OPINION | Our superannuation system has changed dramatically since its earliest incarnation, in the 1800s, when employer-based super was a perk for some wellheeled workers in the finance and public sectors.
Today, it is a more than $2 trillion industry that, as one of three crucial pillars of our retirement income system, has a direct bearing on the lives of millions of Australians. And it works well. Right now, Australia is among the world’s best when it comes to retirement savings systems.
That does not mean we can be complacent.
It is now 25 years since the superannuation guarantee was legislated. As the nation’s super pool has grown, so too has the need to make sure the system remains strong and sustainable, especially for members. That is what the Turnbull Government has been working towards with our reforms.
A clear objective
One of those reforms is enshrining into law an objective for superannuation.
The objective, which is “to provide income in retirement to substitute [for] or supplement the age pension”, makes it clear that superannuation is about providing all Australians higher income in retirement than they would have on the age pension alone. Clearly, it is not about tax minimisation, estate planning or unlimited wealth accumulation. It is to promote income in retirement.
Some stakeholders would like the legislated objective to go further, by including concepts such as adequacy or comfort in retirement.
But as noted recently by David Murray, who chaired the Financial System Inquiry, to include such subjective words would “open the way to constant political interference”.
The lack of any consensus about what such concepts might mean, let alone how they might be measured, could lead to endless arguments, and this would distract from the core task of ensuring that superannuation policies are directed at delivering retirement incomes.
Another important area of reform is governance arrangements.
The superannuation system deals with large sums of money. It is compulsory, complex, and boasts characteristics that are not typically found in standard markets. This means it is imperative that the regulatory arrangements for the system are modernised, with strong standards of trustee oversight as the foundation. It is important both for members – the people whose money is at stake – and for our economy more broadly.
Many experts have concluded that high-quality governance is essential to organisational performance. Yet, as it stands, the standards for governance of super funds remain lower than for banks, insurers and other listed companies.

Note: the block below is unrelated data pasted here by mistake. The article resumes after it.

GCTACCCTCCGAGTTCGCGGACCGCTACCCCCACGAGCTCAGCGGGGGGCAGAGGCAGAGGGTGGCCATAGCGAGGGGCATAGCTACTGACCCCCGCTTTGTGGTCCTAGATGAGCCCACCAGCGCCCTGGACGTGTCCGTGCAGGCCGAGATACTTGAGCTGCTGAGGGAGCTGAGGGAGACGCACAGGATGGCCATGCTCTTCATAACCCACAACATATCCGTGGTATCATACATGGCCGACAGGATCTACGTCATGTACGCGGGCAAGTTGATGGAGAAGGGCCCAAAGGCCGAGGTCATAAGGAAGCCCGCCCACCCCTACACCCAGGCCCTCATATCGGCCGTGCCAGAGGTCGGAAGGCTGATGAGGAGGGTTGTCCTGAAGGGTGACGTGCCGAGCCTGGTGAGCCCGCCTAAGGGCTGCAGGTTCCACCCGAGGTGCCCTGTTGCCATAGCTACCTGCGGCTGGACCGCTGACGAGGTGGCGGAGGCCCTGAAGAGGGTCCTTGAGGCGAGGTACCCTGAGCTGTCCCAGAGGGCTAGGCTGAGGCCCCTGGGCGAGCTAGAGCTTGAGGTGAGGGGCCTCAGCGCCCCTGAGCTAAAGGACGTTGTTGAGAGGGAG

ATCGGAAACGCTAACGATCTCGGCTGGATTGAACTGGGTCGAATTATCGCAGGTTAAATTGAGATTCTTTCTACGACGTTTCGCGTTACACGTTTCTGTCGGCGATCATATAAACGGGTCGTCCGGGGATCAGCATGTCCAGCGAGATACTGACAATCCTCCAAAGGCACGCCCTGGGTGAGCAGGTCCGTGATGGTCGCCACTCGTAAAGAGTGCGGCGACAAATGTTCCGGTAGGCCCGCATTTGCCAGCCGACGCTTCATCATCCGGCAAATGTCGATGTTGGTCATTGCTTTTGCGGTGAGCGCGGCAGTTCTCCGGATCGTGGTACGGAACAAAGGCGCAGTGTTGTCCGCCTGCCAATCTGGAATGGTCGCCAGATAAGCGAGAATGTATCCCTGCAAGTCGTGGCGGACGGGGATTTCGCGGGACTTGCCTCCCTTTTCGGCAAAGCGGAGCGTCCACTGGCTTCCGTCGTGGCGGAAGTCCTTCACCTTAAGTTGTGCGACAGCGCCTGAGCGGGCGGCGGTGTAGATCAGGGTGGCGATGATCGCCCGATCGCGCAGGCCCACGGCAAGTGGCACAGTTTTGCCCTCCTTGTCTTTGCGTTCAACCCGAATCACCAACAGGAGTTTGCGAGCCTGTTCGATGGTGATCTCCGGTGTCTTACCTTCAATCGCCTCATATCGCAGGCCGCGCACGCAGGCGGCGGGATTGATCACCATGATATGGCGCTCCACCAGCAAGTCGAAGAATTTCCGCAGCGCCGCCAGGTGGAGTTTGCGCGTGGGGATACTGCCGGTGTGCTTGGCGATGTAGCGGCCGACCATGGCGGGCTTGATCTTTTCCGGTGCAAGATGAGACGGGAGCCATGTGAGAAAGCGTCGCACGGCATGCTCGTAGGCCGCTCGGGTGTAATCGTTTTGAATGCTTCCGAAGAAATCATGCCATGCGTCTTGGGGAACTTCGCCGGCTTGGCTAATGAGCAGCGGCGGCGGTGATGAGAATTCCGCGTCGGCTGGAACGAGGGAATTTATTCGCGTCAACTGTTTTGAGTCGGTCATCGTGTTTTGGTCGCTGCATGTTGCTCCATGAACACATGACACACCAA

It is accepted wisdom that independent directors are an essential part of modernising the system and keeping it fit for purpose.
Independent directors will enable superannuation funds to broaden the mix of skills at their board tables. They will improve the industry’s capacity for innovative new products and investments, both of which are essential as the focus of the system shifts from accumulation to decumulation.
All of that explains why we will continue to progress legislation that requires all superannuation fund trustee boards to have a minimum of one-third independent directors, including an independent chair.
The government has been pleased to see the growth of the self-managed super fund industry, particularly given our belief in the values of individual choice and self-determination.
It was why, in 2005, the Howard government introduced these key principles into superannuation by requiring that employers provide employees with a choice of super fund for compulsory super contributions.
But there is more to be done in this important area. Twelve years on from the landmark introduction of choice in super, there are still about 1 million people who are covered by federal enterprise bargaining agreements that restrict their right to choose their own super fund.
It is my firm intention to reintroduce legislation this year to make it possible for more people to choose where their compulsory superannuation is directed.
Kelly O’Dwyer MP is federal member for Higgins and the Minister for Revenue and Financial Services. This article first appeared in the May print edition of Investment Magazine. To subscribe and have the magazine delivered CLICK HERE. To sign-up for our free regular email newsletters CLICK HERE.